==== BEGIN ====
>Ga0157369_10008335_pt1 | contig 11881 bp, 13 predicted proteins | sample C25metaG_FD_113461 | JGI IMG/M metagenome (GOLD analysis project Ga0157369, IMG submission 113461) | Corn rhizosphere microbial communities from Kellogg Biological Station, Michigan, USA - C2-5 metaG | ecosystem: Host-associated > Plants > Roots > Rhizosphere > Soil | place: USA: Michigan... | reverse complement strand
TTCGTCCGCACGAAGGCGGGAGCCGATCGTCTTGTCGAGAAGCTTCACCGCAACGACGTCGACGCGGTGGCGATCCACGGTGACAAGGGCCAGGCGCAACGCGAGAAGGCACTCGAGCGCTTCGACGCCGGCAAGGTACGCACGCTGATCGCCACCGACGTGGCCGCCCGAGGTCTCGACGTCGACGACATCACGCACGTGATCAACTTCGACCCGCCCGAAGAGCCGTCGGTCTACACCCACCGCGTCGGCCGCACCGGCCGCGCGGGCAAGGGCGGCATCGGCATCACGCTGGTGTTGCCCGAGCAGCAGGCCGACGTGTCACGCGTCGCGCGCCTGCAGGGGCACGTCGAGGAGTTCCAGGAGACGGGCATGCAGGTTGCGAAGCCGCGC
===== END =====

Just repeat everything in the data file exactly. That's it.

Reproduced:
>Ga0157369_10008335_pt1 | contig 11881 bp, 13 predicted proteins | sample C25metaG_FD_113461 | JGI IMG/M metagenome (GOLD analysis project Ga0157369, IMG submission 113461) | Corn rhizosphere microbial communities from Kellogg Biological Station, Michigan, USA - C2-5 metaG | ecosystem: Host-associated > Plants > Roots > Rhizosphere > Soil | place: USA: Michigan... | reverse complement strand
TTCGTCCGCACGAAGGCGGGAGCCGATCGTCTTGTCGAGAAGCTTCACCGCAACGACGTCGACGCGGTGGCGATCCACGGTGACAAGGGCCAGGCGCAACGCGAGAAGGCACTCGAGCGCTTCGACGCCGGCAAGGTACGCACGCTGATCGCCACCGACGTGGCCGCCCGAGGTCTCGACGTCGACGACATCACGCACGTGATCAACTTCGACCCGCCCGAAGAGCCGTCGGTCTACACCCACCGCGTCGGCCGCACCGGCCGCGCGGGCAAGGGCGGCATCGGCATCACGCTGGTGTTGCCCGAGCAGCAGGCCGACGTGTCACGCGTCGCGCGCCTGCAGGGGCACGTCGAGGAGTTCCAGGAGACGGGCATGCAGGTTGCGAAGCCGCGC